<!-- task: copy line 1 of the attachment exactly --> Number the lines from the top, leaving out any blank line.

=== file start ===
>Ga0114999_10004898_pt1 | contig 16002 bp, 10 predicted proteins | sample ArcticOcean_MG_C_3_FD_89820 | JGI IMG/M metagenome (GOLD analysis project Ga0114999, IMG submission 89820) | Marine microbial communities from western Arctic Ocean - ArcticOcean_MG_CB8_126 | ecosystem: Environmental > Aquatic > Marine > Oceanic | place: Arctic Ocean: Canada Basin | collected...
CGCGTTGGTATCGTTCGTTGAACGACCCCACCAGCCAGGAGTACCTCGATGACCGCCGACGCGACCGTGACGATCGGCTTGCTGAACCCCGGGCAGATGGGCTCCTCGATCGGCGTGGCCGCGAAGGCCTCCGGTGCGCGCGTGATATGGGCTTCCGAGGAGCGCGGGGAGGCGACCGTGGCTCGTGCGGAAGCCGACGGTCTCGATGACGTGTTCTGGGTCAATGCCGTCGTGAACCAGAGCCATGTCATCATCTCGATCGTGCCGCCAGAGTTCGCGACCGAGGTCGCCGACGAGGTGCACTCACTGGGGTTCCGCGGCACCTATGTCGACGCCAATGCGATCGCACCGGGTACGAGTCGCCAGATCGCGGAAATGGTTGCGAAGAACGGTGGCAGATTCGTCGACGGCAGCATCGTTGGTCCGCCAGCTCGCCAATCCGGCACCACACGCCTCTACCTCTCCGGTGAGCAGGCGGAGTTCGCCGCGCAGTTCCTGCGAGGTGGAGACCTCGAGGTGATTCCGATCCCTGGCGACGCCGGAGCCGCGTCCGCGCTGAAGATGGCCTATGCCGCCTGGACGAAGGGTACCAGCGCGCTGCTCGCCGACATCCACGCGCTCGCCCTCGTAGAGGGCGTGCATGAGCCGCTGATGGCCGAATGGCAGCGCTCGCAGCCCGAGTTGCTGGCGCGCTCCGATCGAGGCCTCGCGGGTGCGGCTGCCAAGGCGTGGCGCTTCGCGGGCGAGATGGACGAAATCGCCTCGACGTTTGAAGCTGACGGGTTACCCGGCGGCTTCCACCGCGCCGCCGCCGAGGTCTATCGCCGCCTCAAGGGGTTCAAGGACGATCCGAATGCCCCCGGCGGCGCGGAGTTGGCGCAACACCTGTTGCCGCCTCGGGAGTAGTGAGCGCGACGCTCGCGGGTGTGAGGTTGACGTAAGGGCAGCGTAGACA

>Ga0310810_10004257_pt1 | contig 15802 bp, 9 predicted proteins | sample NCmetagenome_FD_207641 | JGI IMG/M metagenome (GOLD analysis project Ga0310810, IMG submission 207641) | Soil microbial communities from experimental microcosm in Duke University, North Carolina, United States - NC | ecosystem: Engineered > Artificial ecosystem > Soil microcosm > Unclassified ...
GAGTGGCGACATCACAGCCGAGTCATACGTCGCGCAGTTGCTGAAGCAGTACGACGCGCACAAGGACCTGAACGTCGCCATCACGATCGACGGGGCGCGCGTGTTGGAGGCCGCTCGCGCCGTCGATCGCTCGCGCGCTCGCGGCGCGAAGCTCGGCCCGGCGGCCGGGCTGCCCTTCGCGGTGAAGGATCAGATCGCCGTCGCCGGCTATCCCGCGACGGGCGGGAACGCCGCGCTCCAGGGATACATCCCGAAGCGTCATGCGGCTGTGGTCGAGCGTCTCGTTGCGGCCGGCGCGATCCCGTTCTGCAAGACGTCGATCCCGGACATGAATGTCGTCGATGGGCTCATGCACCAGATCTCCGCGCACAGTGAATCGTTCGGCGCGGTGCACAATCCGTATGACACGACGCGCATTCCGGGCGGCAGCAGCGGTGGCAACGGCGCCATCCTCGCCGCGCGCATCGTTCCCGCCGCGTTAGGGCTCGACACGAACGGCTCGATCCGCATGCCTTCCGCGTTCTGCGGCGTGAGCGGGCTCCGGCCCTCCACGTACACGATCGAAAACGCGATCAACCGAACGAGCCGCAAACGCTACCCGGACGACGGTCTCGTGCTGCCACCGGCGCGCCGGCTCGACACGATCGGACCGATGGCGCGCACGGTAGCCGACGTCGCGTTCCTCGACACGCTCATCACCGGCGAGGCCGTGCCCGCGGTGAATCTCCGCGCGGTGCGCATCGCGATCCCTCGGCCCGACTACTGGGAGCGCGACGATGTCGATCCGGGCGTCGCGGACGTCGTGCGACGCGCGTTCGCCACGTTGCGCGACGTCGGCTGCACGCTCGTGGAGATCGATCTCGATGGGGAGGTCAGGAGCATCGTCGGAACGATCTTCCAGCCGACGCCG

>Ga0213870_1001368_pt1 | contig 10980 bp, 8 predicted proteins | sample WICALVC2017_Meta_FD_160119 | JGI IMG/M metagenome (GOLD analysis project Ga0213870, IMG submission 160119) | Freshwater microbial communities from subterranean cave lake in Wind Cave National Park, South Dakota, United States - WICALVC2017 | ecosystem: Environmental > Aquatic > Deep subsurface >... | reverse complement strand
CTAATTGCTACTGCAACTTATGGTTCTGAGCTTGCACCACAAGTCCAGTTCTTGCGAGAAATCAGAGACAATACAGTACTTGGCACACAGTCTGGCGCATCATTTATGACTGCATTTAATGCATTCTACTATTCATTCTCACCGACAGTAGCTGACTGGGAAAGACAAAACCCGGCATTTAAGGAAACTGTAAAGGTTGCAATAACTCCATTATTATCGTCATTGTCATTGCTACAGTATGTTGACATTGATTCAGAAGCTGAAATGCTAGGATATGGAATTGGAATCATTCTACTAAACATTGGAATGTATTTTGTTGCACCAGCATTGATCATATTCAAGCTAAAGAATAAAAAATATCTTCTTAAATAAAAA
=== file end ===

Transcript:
>Ga0114999_10004898_pt1 | contig 16002 bp, 10 predicted proteins | sample ArcticOcean_MG_C_3_FD_89820 | JGI IMG/M metagenome (GOLD analysis project Ga0114999, IMG submission 89820) | Marine microbial communities from western Arctic Ocean - ArcticOcean_MG_CB8_126 | ecosystem: Environmental > Aquatic > Marine > Oceanic | place: Arctic Ocean: Canada Basin | collected...